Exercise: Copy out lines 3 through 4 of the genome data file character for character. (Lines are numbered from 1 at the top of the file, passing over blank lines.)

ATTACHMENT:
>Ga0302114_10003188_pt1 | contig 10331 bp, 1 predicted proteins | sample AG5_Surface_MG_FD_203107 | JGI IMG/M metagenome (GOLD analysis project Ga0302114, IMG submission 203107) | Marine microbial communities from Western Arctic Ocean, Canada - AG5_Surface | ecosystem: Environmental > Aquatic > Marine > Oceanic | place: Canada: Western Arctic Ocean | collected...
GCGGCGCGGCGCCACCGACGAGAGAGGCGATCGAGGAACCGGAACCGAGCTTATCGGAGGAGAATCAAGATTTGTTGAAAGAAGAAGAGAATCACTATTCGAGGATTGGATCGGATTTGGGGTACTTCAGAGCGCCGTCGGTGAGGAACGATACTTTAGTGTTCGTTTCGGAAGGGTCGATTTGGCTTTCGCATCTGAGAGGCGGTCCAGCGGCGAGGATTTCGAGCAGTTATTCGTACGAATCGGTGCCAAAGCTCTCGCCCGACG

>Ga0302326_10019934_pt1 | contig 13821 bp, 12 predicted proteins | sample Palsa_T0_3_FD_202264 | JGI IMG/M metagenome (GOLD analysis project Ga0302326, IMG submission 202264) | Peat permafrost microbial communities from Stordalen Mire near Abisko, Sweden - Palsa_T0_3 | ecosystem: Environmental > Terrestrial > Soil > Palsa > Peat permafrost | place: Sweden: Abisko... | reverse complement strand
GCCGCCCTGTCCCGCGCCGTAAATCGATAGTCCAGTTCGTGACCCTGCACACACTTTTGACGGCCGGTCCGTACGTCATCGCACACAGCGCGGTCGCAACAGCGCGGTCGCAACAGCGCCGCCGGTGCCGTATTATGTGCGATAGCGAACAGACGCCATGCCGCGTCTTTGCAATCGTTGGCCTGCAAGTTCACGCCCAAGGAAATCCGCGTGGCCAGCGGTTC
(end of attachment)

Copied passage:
>Ga0302326_10019934_pt1 | contig 13821 bp, 12 predicted proteins | sample Palsa_T0_3_FD_202264 | JGI IMG/M metagenome (GOLD analysis project Ga0302326, IMG submission 202264) | Peat permafrost microbial communities from Stordalen Mire near Abisko, Sweden - Palsa_T0_3 | ecosystem: Environmental > Terrestrial > Soil > Palsa > Peat permafrost | place: Sweden: Abisko... | reverse complement strand
GCCGCCCTGTCCCGCGCCGTAAATCGATAGTCCAGTTCGTGACCCTGCACACACTTTTGACGGCCGGTCCGTACGTCATCGCACACAGCGCGGTCGCAACAGCGCGGTCGCAACAGCGCCGCCGGTGCCGTATTATGTGCGATAGCGAACAGACGCCATGCCGCGTCTTTGCAATCGTTGGCCTGCAAGTTCACGCCCAAGGAAATCCGCGTGGCCAGCGGTTC